Sunday, March 14, 2010

Protective barrier

Malaria is a parasite that affects many organisms, yet mosquitoes can carry the disease without it triggering an immune response. How?

"Scientists. . . have found that when the mosquito takes a blood meal, that act triggers two enzymes to form a network of crisscrossing proteins around the ingested blood. The formation of this protein barrier, the researchers found, is part of the normal digestive process that allows so-called "healthy" or commensal gut bacteria to grow without activating mosquito immune responses."

"But there is a downside: The barrier also prevents the mosquito's immune defense system from clearing any disease-causing agents that may have slipped into the blood meal, such as the Plasmodium malaria parasite, which in turn can be passed on to humans." However, scientists believe that disrupting "the protein barrier. . . can trigger mosquito immune defenses to intervene and protect the insect from infection." It is possible that the mosquito's immune defenses will combat and eliminate malaria parasites before they are passed on to humans. Researchers are investigating a vaccine that "would generate antibodies" in humans which, "after a mosquito feeds on" the vaccinated human, "could disrupt the barrier, reduce parasite survival in the mosquito and prevent malaria transmission."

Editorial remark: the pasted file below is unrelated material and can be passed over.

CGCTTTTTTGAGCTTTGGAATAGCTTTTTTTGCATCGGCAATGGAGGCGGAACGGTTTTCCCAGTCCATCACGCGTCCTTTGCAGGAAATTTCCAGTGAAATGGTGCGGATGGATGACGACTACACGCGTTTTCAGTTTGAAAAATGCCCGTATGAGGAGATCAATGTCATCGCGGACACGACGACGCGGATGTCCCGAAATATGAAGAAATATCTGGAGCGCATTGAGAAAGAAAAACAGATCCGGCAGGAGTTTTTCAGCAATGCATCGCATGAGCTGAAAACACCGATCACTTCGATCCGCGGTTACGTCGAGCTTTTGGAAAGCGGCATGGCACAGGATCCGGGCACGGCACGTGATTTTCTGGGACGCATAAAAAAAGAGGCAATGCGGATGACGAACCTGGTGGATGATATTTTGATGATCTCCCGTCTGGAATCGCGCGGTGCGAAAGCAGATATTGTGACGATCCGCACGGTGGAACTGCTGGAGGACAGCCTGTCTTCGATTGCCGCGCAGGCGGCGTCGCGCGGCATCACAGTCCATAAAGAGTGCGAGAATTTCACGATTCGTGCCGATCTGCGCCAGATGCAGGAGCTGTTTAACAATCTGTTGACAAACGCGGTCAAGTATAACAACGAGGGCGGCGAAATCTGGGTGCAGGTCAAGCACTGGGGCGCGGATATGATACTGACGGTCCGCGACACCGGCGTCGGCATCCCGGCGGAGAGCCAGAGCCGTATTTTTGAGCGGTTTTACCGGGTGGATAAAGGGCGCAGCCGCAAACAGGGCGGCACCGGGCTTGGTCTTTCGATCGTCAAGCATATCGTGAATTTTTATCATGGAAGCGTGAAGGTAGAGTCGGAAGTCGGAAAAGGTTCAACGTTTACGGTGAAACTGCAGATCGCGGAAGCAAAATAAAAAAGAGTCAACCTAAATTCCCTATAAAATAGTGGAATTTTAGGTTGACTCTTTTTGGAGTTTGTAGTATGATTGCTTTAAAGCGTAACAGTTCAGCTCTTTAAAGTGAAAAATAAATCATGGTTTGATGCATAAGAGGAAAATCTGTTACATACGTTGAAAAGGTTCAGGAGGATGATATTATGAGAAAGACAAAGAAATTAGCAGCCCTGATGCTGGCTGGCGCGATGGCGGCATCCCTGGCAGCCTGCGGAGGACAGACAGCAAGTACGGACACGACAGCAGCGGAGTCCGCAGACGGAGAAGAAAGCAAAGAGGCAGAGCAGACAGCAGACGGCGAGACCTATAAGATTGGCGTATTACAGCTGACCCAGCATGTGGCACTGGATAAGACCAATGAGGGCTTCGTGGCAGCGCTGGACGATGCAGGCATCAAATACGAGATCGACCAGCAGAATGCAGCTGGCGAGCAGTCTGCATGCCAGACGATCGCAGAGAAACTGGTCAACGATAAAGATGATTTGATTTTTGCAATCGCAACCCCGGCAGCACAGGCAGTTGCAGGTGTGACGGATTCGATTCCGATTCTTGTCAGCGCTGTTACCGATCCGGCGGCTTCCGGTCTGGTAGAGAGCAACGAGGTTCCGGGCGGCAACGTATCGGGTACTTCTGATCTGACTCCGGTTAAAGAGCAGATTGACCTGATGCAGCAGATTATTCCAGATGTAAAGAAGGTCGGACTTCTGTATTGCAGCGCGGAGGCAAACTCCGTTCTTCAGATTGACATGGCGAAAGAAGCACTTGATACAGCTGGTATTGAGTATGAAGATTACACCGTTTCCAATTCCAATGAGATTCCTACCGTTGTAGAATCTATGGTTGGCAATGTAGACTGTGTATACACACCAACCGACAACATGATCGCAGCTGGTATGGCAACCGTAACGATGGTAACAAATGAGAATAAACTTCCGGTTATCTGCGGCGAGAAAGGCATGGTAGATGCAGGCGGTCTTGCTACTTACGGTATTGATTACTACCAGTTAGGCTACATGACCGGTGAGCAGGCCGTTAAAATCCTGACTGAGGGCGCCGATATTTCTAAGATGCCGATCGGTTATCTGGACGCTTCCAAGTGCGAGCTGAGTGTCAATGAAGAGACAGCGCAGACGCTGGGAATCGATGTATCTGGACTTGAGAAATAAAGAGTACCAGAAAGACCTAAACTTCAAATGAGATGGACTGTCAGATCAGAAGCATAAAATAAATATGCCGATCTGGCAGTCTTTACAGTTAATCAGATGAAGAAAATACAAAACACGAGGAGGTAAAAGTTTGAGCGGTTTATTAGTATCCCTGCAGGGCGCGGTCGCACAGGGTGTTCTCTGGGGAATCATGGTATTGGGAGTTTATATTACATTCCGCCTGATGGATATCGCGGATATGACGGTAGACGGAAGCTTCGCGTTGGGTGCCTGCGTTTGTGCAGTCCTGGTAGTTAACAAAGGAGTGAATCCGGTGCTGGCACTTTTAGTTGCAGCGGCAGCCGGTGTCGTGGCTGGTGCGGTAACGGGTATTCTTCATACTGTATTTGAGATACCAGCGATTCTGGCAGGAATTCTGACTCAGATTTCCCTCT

NIH/National Institute of Allergy and Infectious Diseases (2010, March 14). Barrier in mosquito midgut protects invading pathogens. ScienceDaily. Retrieved March 14, 2010, from¬ /releases/2010/03/100311175043.htm

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